Puppet master for the campaign team

Thomas Voigtmann leads the campaign for the DLR MAPHEUS high-altitude research rocket.

Thomas Voigtmann’s office is a little different from usual at the moment. Out of the window, his gaze falls on pine trees and remnants of snow; to the other side, he looks through panes of glass at the hall where experiments are being prepared for a flight in microgravity. The physicist is at the Esrange Space Center in Sweden with a large team. What he has been working on as Project Manager for the last few months is now taking shape - the MAPHEUS 13 rocket with four experiments from materials physics and space medicine.

From theory to microgravity

For Thomas Voigtmann, it all began with his own experiment on MAPHEUS 7. DLR’s MAPHEUS (Material Physics Experiments under Microgravity) programme regularly takes research items into weightlessness - “and before that, I’d never had anything to do with microgravity,” says Thomas Voigtmann. The 47-year-old is a theoretical physicist, his subject until now the theory of how glass-forming liquids work. So, with the move to DLR came nothing less than a new way of working and thinking - working on the experiment, fine-tuning and testing in a large hall to prepare for the flight into microgravity, living and working with a large team on site during campaigns. Somehow, however, MAPHEUS 7 was the moment when the theoretical physicist embarked on research in microgravity and campaign work.

Various experiments are prepared for flight.

Since the launch of the MAPHEUS 9 sounding rocket, he has been in charge as Project Manager, planning the campaigns and has been responsible for selecting the experiments and ensuring that all those involved from DLR’s MORABA Mobile Rocket Base and the experiment teams from the DLR Institute of Materials Physics in Space and the DLR Institute of Aerospace Medicine are in sync and on track. “Preparing an experiment can take one to two years,” he says.

Juggling the different fields of work

The MAPHEUS campaigns were intended to take place once a year. Due to the COVID-19 pandemic, which made teamwork on site impossible, and other things, recent launches have taken place at shorter intervals. “This is also great fun but means that other matters and areas then have to take a back seat.” For Thomas Voigtmann, these can sometimes be sleep and free time. In addition to MAPHEUS, his own research work, theoretical physics and supervising students as a professor at the University of Düsseldorf still have to be accommodated in his working life.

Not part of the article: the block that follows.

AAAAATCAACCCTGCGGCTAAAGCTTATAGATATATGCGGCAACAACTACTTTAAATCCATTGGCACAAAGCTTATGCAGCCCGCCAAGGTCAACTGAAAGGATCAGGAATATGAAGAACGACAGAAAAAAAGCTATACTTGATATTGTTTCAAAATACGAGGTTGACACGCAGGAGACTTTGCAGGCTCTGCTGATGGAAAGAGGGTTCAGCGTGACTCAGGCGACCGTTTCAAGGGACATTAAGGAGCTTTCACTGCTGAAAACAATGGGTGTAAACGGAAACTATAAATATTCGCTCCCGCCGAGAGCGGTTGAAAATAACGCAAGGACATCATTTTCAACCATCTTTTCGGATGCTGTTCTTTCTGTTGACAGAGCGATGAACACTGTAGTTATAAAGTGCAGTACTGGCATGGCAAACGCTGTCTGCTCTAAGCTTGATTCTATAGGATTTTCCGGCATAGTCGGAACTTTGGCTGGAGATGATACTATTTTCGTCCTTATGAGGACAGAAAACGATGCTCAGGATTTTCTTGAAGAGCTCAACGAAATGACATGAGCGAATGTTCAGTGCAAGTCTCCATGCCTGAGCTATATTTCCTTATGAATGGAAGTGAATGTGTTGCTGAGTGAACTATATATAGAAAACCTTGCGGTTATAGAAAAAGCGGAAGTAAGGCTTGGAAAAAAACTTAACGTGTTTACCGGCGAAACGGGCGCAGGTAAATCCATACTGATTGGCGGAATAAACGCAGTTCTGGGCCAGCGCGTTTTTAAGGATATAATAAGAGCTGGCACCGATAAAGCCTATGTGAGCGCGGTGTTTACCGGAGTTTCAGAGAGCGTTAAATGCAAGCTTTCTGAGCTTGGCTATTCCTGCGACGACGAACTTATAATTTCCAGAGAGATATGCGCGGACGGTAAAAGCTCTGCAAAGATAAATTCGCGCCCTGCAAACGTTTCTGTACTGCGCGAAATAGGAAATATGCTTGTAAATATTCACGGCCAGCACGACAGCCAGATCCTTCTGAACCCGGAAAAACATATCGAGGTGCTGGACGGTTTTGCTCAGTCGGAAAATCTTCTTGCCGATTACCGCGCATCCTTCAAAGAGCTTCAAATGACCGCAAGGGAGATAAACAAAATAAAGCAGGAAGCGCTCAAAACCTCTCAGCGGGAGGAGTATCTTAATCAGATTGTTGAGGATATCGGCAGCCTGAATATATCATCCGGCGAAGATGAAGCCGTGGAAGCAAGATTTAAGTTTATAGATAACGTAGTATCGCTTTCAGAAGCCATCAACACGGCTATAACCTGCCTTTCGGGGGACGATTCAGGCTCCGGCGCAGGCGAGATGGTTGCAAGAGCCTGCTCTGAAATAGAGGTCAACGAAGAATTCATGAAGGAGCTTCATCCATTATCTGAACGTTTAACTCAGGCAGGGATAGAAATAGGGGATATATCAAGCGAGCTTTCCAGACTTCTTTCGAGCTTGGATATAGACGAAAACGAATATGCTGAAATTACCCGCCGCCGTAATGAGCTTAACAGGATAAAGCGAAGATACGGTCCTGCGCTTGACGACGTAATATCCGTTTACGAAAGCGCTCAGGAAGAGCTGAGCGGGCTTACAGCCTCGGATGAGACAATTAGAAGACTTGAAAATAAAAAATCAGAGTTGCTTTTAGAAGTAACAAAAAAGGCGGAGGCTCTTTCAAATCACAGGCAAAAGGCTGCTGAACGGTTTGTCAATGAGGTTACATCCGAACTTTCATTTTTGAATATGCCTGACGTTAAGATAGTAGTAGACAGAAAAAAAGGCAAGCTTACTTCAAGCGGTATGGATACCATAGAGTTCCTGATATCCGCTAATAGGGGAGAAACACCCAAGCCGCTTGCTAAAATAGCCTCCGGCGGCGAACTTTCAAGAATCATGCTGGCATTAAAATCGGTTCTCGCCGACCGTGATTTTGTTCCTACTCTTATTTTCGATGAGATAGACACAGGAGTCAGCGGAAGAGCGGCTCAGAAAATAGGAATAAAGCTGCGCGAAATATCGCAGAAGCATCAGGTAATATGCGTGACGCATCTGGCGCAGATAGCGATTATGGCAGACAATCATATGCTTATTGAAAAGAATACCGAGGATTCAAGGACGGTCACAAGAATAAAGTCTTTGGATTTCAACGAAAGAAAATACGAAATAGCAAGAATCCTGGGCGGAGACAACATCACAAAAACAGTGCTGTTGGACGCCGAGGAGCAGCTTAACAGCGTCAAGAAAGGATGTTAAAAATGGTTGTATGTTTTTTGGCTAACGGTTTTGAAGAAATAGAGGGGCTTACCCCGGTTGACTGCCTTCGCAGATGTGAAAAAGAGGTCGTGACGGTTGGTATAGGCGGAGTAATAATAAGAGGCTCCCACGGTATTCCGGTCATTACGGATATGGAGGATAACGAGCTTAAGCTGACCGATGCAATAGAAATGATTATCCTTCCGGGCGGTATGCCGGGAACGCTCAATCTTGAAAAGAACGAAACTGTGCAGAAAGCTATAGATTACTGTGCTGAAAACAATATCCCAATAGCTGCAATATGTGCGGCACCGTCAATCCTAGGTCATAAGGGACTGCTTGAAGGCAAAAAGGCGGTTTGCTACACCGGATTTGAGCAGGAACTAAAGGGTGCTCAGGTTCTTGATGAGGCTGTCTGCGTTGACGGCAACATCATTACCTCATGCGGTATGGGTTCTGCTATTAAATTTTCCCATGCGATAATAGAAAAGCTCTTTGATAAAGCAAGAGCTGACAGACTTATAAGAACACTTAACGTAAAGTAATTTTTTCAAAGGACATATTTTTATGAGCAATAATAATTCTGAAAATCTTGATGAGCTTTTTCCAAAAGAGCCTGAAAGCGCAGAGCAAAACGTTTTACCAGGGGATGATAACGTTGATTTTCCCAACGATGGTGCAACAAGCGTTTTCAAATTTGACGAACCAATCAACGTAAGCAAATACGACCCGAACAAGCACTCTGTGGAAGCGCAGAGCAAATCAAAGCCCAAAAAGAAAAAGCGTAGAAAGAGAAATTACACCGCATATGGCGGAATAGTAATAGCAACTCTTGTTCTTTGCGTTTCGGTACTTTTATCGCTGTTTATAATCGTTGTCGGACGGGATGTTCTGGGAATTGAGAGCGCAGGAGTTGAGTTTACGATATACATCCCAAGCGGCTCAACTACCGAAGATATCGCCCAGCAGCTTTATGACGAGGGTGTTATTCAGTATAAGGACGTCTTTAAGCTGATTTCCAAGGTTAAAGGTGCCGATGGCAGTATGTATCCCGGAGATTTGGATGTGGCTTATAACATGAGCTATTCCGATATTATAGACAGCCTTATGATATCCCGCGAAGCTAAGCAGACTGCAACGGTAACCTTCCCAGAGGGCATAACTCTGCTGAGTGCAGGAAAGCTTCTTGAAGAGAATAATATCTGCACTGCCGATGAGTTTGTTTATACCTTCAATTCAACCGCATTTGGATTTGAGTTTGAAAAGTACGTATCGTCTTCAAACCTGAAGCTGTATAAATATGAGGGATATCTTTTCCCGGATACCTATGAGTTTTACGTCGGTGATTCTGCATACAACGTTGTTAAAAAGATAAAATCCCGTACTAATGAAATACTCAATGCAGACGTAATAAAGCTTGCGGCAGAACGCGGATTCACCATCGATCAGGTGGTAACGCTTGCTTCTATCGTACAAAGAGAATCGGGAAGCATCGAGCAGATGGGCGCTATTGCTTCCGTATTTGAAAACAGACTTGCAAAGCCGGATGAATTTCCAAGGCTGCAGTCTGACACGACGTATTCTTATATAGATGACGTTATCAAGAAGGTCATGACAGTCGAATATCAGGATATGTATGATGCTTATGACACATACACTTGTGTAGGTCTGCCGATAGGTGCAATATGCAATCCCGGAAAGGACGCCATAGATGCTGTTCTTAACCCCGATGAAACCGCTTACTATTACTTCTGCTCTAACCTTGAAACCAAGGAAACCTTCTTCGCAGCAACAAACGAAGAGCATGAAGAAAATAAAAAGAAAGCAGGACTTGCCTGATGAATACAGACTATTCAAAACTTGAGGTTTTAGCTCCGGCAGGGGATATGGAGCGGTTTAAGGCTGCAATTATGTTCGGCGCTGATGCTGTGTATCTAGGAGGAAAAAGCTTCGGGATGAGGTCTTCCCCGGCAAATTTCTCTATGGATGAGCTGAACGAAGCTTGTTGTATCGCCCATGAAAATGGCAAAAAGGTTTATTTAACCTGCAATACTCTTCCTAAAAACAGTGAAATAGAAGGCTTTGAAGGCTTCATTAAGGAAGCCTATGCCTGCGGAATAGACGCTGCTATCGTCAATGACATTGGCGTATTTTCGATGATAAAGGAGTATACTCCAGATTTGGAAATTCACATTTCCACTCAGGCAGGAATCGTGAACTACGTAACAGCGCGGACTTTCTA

Teamwork near the Arctic Circle

For the Project Manager, MAPHEUS is ‘learning on the job’. “With each campaign, my knowledge improves,” - understanding of the individual experiments and their implementation and of the processes and work at the MORABA team. ‘Campaign life’ is also part of his everyday work. For this, a team of more than 30 lives for approximately two weeks at the rocket base, which is located about 50 kilometres from Kiruna, Sweden’s northernmost city, and secluded in the forest. Where rockets launch and return to Earth, distance from human habitations is mandatory. The ‘Aurora’ hotel is located on the Esrange site, and guests cater for themselves in communal kitchens. If the launch date is in summer, the days are long, and the light is often magical. In winter, however, temperatures drop to minus 30 degrees Celsius, and everything freezes in ice and snow. “This team life is definitely part of the campaign.” Especially for MAPHEUS, the team is well-rehearsed and brings a lot of experience to the table. On the one hand, Voigtmann is often involved in an experiment himself, on the other hand he is the leader of the overall project – he says it is important to always have a sense of one’s own role as well. So far, he says, all campaigns under his leadership have gone smoothly. And it should stay that way as much as possible.